Question: does your life sometimes suck?
No one on this planet doesn’t have days, weeks or months that they wish were even slightly different. But that’s okay – if your days were a series of blissful experiences your life would be one grey block of monotonous moments. Yin and yang exist only in relation to each other – we can’t have joy without the rest of it.
But sometimes our lives can feel like one gray block of less than stellar monotony because we aren’t getting enough joyful moments. Being humans, the solution to this can feel out of our grasp.
There is one technique that is in our power that can re-shape the world as we understand it and that is the power of gratitude.
I am the last person who will tell you that it is possible to positively think your way out of negative situations. I don’t think that vision boarding and gratitude journaling will get you out of poverty, poor health, a bad job, or any of the hundreds of other things that can bring your mood down.
In fact, Pollyanna positivity can lack the realism that prepares you for when shit hits the fan.
We need pessimism. We just don’t need it to be the governing principle of our lives.
But gratitude isn’t just about sunshine, rainbows, and tacos. Gratitude can be very real and based in the life you have now. Gratitude can be anchored in reality. When we’re truthful with ourselves about positivity and ground it solidly in how our lives currently are, we give ourselves the power to change our lives for the better.
The World is a Hologram
There is a concept that we don’t actually live in a physical world; that all of this is a projection of our mind. We can get super weird and metaphysical with this and say that we are all projections of one mind and that is our Creator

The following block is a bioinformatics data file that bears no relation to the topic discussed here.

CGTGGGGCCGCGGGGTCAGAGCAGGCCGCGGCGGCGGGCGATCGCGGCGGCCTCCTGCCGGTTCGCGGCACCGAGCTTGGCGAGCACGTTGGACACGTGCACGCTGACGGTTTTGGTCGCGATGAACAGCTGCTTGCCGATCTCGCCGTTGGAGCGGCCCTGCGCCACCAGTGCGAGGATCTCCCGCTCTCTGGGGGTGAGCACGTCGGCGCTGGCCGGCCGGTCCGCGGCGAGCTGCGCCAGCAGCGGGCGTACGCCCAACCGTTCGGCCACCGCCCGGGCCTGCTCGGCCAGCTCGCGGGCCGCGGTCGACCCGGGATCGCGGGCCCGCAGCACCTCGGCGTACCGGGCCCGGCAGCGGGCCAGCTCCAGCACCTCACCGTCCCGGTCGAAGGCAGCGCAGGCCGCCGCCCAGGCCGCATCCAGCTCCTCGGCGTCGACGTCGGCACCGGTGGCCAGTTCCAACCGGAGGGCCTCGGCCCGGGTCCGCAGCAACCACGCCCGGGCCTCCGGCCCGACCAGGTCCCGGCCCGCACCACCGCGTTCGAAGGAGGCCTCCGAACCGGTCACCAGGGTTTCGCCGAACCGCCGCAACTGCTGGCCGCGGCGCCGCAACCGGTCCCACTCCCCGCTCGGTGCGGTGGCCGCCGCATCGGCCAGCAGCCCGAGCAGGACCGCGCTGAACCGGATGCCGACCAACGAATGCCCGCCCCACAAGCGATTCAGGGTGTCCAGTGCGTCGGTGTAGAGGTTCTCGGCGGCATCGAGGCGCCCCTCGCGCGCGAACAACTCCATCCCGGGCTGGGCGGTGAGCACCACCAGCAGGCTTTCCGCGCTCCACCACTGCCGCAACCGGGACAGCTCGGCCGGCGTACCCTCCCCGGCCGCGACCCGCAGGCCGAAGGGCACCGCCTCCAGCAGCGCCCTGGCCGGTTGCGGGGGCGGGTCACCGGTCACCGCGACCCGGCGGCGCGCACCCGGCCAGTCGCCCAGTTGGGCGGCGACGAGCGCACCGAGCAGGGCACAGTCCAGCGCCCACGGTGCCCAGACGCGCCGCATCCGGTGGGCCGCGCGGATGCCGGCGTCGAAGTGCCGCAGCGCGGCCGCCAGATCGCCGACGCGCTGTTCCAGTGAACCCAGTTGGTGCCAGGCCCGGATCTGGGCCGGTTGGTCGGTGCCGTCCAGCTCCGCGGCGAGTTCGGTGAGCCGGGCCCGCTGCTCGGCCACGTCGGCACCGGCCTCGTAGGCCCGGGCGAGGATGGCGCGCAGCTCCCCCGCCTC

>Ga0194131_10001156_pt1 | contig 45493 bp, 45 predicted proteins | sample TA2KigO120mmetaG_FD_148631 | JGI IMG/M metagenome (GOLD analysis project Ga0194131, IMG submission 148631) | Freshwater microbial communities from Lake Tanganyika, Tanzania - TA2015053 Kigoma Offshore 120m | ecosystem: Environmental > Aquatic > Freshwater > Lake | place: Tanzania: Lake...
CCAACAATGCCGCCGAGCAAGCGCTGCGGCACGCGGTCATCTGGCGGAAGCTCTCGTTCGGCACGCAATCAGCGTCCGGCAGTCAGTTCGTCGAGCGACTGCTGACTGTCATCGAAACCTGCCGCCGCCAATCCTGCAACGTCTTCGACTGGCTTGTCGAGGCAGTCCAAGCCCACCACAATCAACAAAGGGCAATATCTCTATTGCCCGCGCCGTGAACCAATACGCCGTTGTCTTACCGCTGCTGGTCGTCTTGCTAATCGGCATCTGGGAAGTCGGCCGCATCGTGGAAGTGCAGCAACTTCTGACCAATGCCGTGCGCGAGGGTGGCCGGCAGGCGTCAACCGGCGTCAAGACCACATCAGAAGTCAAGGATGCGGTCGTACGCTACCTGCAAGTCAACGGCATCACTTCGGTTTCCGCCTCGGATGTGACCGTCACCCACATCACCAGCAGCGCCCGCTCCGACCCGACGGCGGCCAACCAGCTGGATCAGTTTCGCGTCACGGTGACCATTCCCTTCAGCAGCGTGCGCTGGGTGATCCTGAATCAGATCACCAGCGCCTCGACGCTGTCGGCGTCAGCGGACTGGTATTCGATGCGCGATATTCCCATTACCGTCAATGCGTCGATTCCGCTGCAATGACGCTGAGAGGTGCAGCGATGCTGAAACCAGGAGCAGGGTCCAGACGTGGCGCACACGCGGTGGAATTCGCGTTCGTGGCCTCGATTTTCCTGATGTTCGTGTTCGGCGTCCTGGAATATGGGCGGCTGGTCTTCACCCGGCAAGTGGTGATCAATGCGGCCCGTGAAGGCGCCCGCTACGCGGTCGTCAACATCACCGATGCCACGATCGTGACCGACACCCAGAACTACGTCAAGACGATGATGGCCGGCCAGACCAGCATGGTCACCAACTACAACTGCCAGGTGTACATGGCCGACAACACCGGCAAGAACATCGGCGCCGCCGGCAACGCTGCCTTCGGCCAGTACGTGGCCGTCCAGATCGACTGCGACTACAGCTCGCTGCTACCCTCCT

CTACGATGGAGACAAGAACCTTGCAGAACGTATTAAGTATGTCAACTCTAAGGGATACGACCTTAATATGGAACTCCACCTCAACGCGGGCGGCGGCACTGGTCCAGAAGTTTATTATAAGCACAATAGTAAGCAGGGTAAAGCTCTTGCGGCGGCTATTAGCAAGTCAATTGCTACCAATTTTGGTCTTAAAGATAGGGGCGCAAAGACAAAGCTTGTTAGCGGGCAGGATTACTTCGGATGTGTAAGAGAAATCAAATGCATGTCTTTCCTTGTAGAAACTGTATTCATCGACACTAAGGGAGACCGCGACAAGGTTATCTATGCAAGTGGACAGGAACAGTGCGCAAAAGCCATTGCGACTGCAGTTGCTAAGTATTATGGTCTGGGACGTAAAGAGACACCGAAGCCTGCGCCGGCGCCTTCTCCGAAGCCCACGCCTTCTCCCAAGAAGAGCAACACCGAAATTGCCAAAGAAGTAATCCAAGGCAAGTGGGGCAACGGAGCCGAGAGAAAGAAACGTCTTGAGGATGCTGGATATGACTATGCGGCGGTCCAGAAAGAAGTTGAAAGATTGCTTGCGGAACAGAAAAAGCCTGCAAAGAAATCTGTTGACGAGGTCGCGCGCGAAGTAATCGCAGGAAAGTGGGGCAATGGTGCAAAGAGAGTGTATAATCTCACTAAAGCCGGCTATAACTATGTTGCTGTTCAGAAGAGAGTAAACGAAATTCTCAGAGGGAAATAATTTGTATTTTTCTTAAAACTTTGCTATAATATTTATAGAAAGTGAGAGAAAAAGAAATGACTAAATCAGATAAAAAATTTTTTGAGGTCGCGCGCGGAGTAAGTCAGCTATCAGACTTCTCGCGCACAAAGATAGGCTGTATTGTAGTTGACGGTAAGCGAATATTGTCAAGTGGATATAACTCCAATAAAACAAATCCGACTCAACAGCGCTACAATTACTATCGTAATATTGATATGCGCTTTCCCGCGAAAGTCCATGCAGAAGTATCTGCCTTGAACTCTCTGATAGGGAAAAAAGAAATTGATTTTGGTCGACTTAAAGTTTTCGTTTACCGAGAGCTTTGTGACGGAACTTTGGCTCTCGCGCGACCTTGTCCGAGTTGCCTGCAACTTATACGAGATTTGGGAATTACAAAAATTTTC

we can set the metaphysics aside, understanding that while that is a discussion best saved for close friends and a bottle of wine, there is a little, tiny snippet of truth to it.
Our skin has nerves that convey sensations of temperature, pressure, and pain to our brains. Our eyes have nerves that convey messages of light patterns and intensity. Our noses and tongues have nerves that convey chemical messages that tell us what things taste and smell like.
But our skin doesn’t feel, our eyes don’t see, and our noses and tongues don’t taste – our brains do. And that is the hologram. Our brains and our mindset can and do impact everything we sense. So, in a way everything is an illusion shaped by what our minds are open to perceiving.
And that is how gratitude changes your life.
Gratitude changes your mind about how you perceive the things around you. If you’re grateful about the people in your life you act more positively toward them. They, in turn, act differently towards you. If you’re grateful for items in your life, you take better care of them and they last longer. If you’re grateful for small, every day situations in your life then you are constantly encountering things that bring you small amounts of joy. And those small, positive things add up.
It doesn’t have to be metaphysical. This is psychology and physiology.
Gratitude is hard
There are some issues with gratitude practices though, especially with the super popular daily gratitude list method.
You’ve probably heard of this. The idea is that you start or end your day with a list of things that you’re grateful for, listing everything from, “I woke up today.” to “I won the lottery.”
Usually, it’s a a set number of things and listing ten things you’re grateful for every day when you’re not doing it with an anchored positivity can have a negative impact on your mindset.